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AU - Saltzgaber, Jacquelyn

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AU - Johnson, Christine C.

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AU - Couper, Mick P.

AU - Ownby, Dennis Randall

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N2 - Background: To assess bias and generalizability of results in randomized controlled trials (RCT), investigators compare participants to non-participants or early- to late-participants. Comparisons can also inform the recruitment approach, especially when working with challenging populations, such as urban adolescents. In this paper, we describe characteristics by participant status of urban teens eligible to participate in a RCT of a school-based, web-based asthma management program.Methods: The denominator for this analysis was all students found to be eligible to participate in the RCT. Data were analyzed for participants and non-participants of the RCT, as well as for students that enrolled during the initially scheduled recruitment period (early-participants) and persons that delayed enrollment until the following fall when recruitment was re-opened to increase sample size (late-participants). Full Time Equivalents (FTEs) of staff associated with recruitment were estimated.Results: Of 1668 teens eligible for the RCT, 386 enrolled early, and 36 enrolled late, leaving 1246 non-participants. Participants were younger (p < 0.01), more likely to be diagnosed, use asthma medication, and have moderate-to-severe disease than non-participants, odds ratios (95% Confidence Intervals) = 2.1(1.7-2.8), 1.7(1.3-2.1), 1.4(1.0-1.8), respectively. ORs were elevated for the association of late-participation with Medicaid enrollment, 1.9(0.7-5.1) and extrinsic motivation to enroll, 1.7(0.6-5.0). Late-participation was inversely related to study compliance for teens and caregivers, ORs ranging from 0.1 to 0.3 (all p-values < 0.01). Early- and late-participants required 0.45 FTEs/100 and 3.3 FTEs/100, respectively.Conclusions: Recruitment messages attracted youth with moderate-to-severe asthma, but extending enrollment was costly, resulting in potentially less motivated, and certainly less compliant, participants. Investigators must balance internal versus external validity in the decision to extend recruitment. Gains in sample size and external validity may be offset by the cost of additional staff time and the threat to internal validity caused by lower participant follow-up.Trial Registration: ClinicalTrials.gov: NCT00201058.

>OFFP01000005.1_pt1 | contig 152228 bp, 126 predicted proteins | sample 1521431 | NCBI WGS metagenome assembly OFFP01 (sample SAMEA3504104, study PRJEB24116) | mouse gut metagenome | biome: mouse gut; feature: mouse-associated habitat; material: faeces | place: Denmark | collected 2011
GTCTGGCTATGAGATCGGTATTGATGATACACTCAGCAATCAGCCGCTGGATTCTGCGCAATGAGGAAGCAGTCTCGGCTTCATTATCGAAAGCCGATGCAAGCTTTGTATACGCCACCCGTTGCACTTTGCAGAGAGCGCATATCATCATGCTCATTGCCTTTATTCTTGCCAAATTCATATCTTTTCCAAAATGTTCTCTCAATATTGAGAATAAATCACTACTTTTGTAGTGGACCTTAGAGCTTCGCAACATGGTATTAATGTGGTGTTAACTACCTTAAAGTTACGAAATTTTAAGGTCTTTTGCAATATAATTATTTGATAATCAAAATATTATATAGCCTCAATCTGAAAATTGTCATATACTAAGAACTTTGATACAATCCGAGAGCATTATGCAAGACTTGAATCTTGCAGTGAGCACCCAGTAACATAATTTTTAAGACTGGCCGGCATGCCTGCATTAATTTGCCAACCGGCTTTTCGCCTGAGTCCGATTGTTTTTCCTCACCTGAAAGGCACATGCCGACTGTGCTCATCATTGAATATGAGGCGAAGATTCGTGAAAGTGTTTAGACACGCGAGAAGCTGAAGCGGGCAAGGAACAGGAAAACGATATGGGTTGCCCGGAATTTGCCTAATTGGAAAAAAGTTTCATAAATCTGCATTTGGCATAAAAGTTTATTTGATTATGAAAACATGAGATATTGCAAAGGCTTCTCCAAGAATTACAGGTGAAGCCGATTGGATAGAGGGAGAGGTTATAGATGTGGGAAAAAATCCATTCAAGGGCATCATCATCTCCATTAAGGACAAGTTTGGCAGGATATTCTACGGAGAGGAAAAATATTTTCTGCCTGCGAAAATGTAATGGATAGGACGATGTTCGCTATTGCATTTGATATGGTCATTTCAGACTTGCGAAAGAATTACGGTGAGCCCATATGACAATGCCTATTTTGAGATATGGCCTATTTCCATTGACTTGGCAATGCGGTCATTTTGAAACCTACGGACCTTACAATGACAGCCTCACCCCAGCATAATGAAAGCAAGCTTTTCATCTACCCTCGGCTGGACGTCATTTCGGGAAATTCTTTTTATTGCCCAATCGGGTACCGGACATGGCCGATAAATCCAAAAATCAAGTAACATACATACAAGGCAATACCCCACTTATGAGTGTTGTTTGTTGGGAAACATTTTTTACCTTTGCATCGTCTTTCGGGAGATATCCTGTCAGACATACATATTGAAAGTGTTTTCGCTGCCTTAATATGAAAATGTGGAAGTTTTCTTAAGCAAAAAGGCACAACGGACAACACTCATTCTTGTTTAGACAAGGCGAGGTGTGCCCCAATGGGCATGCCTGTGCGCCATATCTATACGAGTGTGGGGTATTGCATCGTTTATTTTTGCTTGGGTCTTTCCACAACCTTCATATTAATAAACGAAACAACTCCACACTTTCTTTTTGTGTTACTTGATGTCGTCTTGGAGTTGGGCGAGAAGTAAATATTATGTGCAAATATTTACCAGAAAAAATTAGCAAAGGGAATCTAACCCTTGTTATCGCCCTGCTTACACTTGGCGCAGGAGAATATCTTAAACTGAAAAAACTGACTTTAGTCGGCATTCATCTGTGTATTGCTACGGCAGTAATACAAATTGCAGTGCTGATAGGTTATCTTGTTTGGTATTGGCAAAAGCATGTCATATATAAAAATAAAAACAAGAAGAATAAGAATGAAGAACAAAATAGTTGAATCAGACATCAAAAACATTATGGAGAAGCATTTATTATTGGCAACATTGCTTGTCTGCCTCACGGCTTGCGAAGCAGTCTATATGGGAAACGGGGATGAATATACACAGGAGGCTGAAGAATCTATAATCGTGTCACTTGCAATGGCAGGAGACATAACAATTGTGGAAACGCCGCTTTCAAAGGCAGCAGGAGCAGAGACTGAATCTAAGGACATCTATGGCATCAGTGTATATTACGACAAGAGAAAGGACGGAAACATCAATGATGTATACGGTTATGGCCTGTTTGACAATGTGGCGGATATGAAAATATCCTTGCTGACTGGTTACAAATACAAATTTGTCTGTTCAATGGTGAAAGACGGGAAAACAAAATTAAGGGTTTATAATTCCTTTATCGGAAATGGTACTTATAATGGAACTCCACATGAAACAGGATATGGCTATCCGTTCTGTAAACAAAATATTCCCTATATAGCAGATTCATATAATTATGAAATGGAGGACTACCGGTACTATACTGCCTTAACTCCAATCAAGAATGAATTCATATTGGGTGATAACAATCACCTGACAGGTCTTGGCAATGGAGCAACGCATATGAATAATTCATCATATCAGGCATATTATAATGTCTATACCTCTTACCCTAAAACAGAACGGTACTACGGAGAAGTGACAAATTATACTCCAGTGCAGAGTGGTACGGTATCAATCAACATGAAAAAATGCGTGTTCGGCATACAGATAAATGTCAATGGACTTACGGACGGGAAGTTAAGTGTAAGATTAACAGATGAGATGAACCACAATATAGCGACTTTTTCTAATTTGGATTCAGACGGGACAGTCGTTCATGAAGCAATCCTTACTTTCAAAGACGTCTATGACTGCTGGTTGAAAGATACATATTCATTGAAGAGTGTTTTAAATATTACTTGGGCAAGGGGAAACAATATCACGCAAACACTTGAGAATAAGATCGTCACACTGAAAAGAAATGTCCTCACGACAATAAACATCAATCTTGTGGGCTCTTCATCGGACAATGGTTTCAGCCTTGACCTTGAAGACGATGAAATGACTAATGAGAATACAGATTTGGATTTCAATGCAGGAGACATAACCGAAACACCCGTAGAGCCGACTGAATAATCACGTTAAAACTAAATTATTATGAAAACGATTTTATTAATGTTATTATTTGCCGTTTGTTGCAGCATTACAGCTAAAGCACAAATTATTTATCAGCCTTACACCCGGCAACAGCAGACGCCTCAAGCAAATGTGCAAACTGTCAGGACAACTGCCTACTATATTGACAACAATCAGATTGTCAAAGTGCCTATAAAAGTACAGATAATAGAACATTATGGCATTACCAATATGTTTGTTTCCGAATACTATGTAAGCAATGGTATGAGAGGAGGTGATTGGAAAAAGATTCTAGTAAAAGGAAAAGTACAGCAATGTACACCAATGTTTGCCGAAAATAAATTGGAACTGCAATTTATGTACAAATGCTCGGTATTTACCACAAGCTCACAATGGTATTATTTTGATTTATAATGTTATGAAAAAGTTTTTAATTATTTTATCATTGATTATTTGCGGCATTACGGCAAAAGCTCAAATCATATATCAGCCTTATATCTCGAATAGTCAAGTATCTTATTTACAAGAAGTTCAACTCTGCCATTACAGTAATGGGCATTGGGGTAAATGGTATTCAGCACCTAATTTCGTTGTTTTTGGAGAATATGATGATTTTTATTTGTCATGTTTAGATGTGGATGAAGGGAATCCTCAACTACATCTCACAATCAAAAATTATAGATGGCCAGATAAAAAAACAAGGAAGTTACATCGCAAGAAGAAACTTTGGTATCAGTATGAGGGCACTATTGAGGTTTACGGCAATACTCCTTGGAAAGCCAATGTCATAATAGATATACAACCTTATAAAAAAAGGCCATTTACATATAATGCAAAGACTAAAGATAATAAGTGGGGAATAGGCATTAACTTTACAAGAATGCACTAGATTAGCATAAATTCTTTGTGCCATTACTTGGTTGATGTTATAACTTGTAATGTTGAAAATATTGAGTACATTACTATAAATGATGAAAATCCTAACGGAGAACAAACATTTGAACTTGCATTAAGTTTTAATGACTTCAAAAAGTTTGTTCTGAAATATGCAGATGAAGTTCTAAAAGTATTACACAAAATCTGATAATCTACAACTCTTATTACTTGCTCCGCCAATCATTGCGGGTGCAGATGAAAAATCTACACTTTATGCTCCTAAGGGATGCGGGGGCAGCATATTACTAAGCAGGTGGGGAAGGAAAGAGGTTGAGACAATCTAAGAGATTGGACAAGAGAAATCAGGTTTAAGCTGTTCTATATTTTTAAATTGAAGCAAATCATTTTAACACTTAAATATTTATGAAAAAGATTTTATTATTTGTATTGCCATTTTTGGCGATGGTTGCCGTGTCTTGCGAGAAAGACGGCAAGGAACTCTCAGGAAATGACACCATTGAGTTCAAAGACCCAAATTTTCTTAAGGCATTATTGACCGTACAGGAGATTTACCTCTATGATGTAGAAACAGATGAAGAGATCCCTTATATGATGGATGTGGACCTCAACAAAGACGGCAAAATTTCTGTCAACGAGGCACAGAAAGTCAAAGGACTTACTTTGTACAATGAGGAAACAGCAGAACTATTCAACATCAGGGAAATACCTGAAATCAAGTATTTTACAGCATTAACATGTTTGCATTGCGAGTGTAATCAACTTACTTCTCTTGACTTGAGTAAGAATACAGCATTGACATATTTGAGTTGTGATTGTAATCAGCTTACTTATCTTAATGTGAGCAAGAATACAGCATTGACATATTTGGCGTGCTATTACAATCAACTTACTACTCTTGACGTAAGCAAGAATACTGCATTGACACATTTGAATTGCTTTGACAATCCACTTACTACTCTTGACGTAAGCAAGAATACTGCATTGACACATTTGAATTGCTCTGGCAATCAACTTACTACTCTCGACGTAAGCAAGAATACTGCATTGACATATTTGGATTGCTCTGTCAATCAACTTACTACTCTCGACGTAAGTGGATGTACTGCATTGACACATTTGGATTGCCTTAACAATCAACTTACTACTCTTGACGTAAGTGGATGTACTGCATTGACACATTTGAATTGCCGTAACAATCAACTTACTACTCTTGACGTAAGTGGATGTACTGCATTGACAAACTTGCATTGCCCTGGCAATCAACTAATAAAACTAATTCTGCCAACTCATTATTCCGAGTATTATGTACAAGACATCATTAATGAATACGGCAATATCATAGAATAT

AB - Background: To assess bias and generalizability of results in randomized controlled trials (RCT), investigators compare participants to non-participants or early- to late-participants. Comparisons can also inform the recruitment approach, especially when working with challenging populations, such as urban adolescents. In this paper, we describe characteristics by participant status of urban teens eligible to participate in a RCT of a school-based, web-based asthma management program.Methods: The denominator for this analysis was all students found to be eligible to participate in the RCT. Data were analyzed for participants and non-participants of the RCT, as well as for students that enrolled during the initially scheduled recruitment period (early-participants) and persons that delayed enrollment until the following fall when recruitment was re-opened to increase sample size (late-participants). Full Time Equivalents (FTEs) of staff associated with recruitment were estimated.Results: Of 1668 teens eligible for the RCT, 386 enrolled early, and 36 enrolled late, leaving 1246 non-participants. Participants were younger (p < 0.01), more likely to be diagnosed, use asthma medication, and have moderate-to-severe disease than non-participants, odds ratios (95% Confidence Intervals) = 2.1(1.7-2.8), 1.7(1.3-2.1), 1.4(1.0-1.8), respectively. ORs were elevated for the association of late-participation with Medicaid enrollment, 1.9(0.7-5.1) and extrinsic motivation to enroll, 1.7(0.6-5.0). Late-participation was inversely related to study compliance for teens and caregivers, ORs ranging from 0.1 to 0.3 (all p-values < 0.01). Early- and late-participants required 0.45 FTEs/100 and 3.3 FTEs/100, respectively.Conclusions: Recruitment messages attracted youth with moderate-to-severe asthma, but extending enrollment was costly, resulting in potentially less motivated, and certainly less compliant, participants. Investigators must balance internal versus external validity in the decision to extend recruitment. Gains in sample size and external validity may be offset by the cost of additional staff time and the threat to internal validity caused by lower participant follow-up.Trial Registration: ClinicalTrials.gov: NCT00201058.